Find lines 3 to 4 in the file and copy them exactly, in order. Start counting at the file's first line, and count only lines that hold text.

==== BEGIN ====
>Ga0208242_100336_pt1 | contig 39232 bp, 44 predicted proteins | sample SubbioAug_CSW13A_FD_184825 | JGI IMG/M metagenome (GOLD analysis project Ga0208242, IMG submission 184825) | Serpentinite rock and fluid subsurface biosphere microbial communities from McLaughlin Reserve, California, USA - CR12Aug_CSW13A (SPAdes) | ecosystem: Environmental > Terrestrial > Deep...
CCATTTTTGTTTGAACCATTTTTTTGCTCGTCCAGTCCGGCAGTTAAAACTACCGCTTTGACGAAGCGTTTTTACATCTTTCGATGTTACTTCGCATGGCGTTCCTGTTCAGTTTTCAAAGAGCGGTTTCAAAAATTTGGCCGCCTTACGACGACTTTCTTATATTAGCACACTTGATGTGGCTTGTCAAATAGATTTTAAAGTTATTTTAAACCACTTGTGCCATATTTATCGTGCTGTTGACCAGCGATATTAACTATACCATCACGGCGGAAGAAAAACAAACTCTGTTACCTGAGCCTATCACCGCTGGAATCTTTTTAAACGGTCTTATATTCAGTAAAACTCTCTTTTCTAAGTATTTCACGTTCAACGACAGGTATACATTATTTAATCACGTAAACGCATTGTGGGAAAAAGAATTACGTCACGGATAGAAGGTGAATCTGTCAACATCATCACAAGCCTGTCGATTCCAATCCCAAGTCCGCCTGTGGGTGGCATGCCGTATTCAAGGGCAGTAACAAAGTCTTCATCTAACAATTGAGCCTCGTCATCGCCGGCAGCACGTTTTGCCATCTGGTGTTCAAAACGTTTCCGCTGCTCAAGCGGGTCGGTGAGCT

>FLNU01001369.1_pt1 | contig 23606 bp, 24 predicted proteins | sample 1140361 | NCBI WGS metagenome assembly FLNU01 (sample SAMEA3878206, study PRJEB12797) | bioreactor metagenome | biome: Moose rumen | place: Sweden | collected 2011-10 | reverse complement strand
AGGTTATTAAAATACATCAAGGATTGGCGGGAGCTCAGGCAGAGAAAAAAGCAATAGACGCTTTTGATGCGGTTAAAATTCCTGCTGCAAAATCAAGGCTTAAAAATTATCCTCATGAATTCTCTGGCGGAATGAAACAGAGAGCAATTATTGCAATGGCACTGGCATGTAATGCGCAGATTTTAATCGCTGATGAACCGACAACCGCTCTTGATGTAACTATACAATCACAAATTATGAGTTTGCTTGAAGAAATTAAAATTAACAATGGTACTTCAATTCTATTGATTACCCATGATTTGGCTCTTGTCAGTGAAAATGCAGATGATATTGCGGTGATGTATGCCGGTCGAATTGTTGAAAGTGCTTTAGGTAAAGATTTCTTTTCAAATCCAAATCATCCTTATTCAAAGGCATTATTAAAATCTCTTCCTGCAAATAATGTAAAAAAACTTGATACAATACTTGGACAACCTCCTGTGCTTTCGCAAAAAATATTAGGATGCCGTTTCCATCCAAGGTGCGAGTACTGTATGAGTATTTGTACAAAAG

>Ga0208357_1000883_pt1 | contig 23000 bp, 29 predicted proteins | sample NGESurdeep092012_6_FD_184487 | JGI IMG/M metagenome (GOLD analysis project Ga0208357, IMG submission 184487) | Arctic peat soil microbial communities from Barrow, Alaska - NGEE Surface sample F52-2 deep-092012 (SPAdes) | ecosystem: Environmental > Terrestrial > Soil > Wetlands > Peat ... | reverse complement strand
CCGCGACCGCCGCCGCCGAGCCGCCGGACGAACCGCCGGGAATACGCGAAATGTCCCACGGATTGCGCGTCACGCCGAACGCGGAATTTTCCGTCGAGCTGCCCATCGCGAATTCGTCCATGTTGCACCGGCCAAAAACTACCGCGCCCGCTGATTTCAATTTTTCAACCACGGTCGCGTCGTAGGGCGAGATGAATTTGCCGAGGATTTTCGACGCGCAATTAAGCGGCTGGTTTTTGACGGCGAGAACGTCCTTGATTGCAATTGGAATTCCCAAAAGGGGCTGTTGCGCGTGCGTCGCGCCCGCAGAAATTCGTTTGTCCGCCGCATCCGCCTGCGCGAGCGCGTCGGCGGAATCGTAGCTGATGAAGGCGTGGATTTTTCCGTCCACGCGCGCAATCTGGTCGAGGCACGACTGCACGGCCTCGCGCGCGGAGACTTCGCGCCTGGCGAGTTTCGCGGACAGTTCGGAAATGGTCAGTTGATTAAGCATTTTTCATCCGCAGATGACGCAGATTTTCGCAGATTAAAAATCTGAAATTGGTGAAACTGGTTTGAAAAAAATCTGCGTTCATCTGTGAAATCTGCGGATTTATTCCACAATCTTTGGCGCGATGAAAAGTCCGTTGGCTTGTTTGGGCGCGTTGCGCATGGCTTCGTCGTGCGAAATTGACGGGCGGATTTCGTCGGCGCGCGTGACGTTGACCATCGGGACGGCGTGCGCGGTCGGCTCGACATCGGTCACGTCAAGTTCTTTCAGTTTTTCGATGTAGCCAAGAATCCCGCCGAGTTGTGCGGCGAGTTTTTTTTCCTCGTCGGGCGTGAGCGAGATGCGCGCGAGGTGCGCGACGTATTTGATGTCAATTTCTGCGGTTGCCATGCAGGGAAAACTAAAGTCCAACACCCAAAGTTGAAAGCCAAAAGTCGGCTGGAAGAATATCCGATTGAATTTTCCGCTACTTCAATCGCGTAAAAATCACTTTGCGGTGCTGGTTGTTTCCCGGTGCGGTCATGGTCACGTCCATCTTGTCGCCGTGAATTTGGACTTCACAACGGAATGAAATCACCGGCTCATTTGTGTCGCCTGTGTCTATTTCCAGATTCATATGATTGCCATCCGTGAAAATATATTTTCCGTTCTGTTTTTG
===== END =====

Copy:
>FLNU01001369.1_pt1 | contig 23606 bp, 24 predicted proteins | sample 1140361 | NCBI WGS metagenome assembly FLNU01 (sample SAMEA3878206, study PRJEB12797) | bioreactor metagenome | biome: Moose rumen | place: Sweden | collected 2011-10 | reverse complement strand
AGGTTATTAAAATACATCAAGGATTGGCGGGAGCTCAGGCAGAGAAAAAAGCAATAGACGCTTTTGATGCGGTTAAAATTCCTGCTGCAAAATCAAGGCTTAAAAATTATCCTCATGAATTCTCTGGCGGAATGAAACAGAGAGCAATTATTGCAATGGCACTGGCATGTAATGCGCAGATTTTAATCGCTGATGAACCGACAACCGCTCTTGATGTAACTATACAATCACAAATTATGAGTTTGCTTGAAGAAATTAAAATTAACAATGGTACTTCAATTCTATTGATTACCCATGATTTGGCTCTTGTCAGTGAAAATGCAGATGATATTGCGGTGATGTATGCCGGTCGAATTGTTGAAAGTGCTTTAGGTAAAGATTTCTTTTCAAATCCAAATCATCCTTATTCAAAGGCATTATTAAAATCTCTTCCTGCAAATAATGTAAAAAAACTTGATACAATACTTGGACAACCTCCTGTGCTTTCGCAAAAAATATTAGGATGCCGTTTCCATCCAAGGTGCGAGTACTGTATGAGTATTTGTACAAAAG